Sharing themes as it does with some of the finest European thrillers, it is hard to believe that The Other Irene is, in fact, based on a true story. Reluctantly, security guard Aurel (Vasluianu) lets his wife Irene go on a working trip to Cairo. Having had a breath of fresh air, she returns transformed and soon sets out again - but this time she does not come back. Now Aurel's true ordeal begins as he sets out on his own journey: a search for his wife amidst suspicious bureaucrats, corrupt ministers and diffident in-laws. The Other Irene reveals the intransigence of Romanian political and bureaucratic institutions even after the fall of Communism. The film's crisp cinematography, especially apparent in the mall where Aurel works, beautifully emphasizes the main character's solitude, and actor Andi Vasluianu performs the brooding desperation of his character with incredible delicacy. Ronnie Scheib of Variety describes the film as "a cross between The Vanishing and Jeanne Dielman".
SECRET YEARS (Eltitkolt èvek), Hungary 2009, doc, 90 min. Directed by Mariá Takács.
In Secret Years, Hungarian lesbians reflect on their experiences living through the years of Communism. Ranging in age from 45 to 70 years old, these women vividly remember the repression of the 1960s and 70s, when they were forced to hide their true identities and could only "be themselves" at secret clubs and picnics. In this powerful documentary, these courageous women proudly reminisce at the methods used to get through some of the toughest times of their lives.
9:06, Slovenia 2009, feature, 71 min. Directed by Igor Sterk.
This first-rate psychological drama, directed with masterful precision, takes us to Ljubljana, where police inspector Dusan (in a terrific performance by Igor Samobor) investigates an unusual suicide case. His investigation gradually turns into obsession, and he surreptitiously moves into the apartment of the deceased, delving deeper into the man's life and gradually assuming his identity.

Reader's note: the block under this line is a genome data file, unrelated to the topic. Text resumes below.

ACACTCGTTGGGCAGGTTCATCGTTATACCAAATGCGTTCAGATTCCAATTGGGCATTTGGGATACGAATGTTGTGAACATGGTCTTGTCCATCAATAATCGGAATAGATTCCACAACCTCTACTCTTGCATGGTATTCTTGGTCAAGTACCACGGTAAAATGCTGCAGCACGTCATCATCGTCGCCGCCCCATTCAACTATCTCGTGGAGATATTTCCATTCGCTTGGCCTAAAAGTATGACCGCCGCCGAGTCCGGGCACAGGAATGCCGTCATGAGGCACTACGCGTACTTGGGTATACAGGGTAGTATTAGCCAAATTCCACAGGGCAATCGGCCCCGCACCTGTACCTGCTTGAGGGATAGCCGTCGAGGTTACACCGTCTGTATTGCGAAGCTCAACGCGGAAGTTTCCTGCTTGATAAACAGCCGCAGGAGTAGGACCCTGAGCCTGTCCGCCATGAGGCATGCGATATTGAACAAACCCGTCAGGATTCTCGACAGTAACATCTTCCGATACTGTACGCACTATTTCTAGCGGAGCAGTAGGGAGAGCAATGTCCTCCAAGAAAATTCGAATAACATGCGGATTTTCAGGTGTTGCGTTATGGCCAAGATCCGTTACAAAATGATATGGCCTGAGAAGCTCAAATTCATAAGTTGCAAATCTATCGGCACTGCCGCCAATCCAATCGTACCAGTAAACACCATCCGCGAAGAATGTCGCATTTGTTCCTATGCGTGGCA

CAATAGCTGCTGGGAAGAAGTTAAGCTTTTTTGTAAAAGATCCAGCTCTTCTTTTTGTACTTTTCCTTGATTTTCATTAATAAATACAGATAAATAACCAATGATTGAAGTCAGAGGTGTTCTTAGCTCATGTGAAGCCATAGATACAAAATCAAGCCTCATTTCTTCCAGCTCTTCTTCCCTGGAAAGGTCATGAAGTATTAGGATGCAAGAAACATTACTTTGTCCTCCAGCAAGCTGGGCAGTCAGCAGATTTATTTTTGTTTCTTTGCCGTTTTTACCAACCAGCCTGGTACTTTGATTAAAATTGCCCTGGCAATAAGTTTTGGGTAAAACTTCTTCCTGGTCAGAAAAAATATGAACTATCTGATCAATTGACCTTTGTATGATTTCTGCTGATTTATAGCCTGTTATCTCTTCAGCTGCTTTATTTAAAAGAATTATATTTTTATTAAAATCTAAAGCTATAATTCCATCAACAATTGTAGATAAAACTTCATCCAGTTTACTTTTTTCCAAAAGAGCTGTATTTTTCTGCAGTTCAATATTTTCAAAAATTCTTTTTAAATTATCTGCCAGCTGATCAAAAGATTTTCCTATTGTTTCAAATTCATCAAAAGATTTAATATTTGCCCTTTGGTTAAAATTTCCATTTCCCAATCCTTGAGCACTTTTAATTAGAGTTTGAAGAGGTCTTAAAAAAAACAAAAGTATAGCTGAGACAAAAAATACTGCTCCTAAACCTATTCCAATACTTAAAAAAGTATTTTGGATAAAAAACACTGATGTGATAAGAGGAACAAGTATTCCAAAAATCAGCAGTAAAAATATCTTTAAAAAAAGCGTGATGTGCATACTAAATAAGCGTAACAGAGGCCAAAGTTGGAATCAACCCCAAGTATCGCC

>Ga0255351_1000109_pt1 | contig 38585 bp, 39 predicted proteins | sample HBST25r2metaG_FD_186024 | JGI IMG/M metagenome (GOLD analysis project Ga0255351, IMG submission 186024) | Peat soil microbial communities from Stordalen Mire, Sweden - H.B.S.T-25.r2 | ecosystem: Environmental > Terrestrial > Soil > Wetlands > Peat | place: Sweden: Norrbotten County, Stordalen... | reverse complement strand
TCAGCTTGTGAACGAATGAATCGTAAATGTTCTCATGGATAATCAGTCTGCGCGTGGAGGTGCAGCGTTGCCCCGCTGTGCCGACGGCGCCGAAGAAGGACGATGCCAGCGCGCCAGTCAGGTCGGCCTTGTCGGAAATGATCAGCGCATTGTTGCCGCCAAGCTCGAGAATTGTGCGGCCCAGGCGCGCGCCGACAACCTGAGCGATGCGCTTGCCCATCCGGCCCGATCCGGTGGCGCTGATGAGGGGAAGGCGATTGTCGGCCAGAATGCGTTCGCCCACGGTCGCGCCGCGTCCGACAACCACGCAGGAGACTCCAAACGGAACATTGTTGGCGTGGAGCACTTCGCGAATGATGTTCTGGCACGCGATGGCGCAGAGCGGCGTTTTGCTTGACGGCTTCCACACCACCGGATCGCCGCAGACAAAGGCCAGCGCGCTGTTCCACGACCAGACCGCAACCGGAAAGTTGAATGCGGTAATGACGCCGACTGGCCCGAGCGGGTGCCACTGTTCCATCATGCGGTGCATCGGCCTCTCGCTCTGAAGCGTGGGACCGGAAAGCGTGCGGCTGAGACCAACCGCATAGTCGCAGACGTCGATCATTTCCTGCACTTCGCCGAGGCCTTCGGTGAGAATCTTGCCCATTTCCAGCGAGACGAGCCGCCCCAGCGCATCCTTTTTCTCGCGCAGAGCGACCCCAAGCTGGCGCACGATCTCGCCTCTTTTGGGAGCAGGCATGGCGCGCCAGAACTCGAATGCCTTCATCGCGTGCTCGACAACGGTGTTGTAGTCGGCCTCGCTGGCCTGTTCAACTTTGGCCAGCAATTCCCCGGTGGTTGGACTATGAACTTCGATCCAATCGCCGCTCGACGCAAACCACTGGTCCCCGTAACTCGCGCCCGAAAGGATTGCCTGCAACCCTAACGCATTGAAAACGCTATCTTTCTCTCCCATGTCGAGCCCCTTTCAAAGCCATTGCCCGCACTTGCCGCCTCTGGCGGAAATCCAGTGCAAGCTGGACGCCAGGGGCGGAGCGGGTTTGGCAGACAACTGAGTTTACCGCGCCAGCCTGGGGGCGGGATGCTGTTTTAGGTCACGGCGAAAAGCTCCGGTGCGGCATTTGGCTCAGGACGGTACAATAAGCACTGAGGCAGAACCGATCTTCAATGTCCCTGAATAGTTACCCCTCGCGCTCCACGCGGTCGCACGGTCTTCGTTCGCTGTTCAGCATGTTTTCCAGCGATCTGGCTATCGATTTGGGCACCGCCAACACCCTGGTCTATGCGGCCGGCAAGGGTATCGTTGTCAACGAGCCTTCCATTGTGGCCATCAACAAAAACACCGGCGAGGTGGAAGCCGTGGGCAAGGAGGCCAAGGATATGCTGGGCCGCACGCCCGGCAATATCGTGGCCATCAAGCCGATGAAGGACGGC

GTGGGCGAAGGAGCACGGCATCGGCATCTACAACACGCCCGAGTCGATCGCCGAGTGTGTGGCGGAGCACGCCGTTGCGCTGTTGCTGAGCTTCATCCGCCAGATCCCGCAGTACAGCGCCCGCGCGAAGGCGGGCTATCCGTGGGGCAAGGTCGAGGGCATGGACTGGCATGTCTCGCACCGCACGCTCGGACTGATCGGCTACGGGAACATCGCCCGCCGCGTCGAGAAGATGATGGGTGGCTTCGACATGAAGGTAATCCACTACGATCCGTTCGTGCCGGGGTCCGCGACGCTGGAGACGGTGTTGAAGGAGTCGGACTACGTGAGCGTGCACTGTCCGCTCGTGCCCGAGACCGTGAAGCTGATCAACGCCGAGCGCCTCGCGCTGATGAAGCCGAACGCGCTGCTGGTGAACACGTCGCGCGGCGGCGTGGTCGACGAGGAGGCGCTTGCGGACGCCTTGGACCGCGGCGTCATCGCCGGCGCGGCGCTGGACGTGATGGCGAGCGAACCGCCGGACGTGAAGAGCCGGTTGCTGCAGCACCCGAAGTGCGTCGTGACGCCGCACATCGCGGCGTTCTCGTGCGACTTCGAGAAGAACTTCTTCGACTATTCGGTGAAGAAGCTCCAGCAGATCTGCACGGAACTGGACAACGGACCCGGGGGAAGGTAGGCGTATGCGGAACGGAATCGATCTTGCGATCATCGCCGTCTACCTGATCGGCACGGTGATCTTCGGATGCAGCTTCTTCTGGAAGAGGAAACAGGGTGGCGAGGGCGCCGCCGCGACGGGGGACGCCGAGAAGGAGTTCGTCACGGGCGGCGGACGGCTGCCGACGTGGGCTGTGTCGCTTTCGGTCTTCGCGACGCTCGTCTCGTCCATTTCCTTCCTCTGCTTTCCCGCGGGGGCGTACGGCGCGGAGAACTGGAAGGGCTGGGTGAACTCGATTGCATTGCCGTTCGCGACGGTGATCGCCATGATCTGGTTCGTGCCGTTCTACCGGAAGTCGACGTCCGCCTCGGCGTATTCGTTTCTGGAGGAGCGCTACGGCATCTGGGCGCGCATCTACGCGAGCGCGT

A STEP INTO THE DARKNESS (Buyuk oyun), Turkey 2009, feature, 110 min. Directed by Atil Inaç.
How dangerous do you become when you have nothing left to lose? A young Turkmen girl is the sole survivor of a panicked raid on a village in northern Iraq. Desperate to track down her older brother in Turkey, the only other family member still alive, she sets off on an arduous journey over inhospitable terrain. Rescued only to be assaulted by her rescuer, she eventually finds herself, having lost everything, in the clutches of a charismatic religious figure who views her as an expendable weapon in his own violent agenda.
BELLS, THREADS & MIRACLES, Greece 2008, doc, 65 min. Directed by Marianna Economou.
Is something miraculous happening at the St. George Monastery on the Princes' Islands of Turkey? Every year, on the Saint's name day, over 100,000 Muslims visit the Greek Orthodox monastery to pray for a miracle. Are miracles possible in our times? Can Christians and Muslims meet and bond through a common faith? Bells, Threads & Miracles explores the seemingly universal human need to believe in miracles.
TRANSITLAND, 1989-2009 - Presented by lead curator from Berlin, Kathy Rae Huffman.
Transitland is a collaborative archiving project initiated on the occasion of the 20th anniversary of the fall of the Berlin Wall. A selection of 100 single-channel video works reflects the transformations in post-socialist Central and Eastern Europe. Transitland is not only the widest-spanning presentation of video art from Central and Eastern Europe but also a unique attempt to address and reflect upon an extensive period of transformation and changes.
For tickets and further information go to www.seefilmla.org, or tickets can be bought through www.itsmyseat.com.